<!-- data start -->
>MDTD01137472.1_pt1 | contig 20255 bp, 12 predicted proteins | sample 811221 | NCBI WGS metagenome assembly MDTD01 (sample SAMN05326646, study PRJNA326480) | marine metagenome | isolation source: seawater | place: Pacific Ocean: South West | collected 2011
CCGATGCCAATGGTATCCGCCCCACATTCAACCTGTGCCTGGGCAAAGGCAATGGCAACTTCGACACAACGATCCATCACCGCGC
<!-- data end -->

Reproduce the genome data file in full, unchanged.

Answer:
>MDTD01137472.1_pt1 | contig 20255 bp, 12 predicted proteins | sample 811221 | NCBI WGS metagenome assembly MDTD01 (sample SAMN05326646, study PRJNA326480) | marine metagenome | isolation source: seawater | place: Pacific Ocean: South West | collected 2011
CCGATGCCAATGGTATCCGCCCCACATTCAACCTGTGCCTGGGCAAAGGCAATGGCAACTTCGACACAACGATCCATCACCGCGC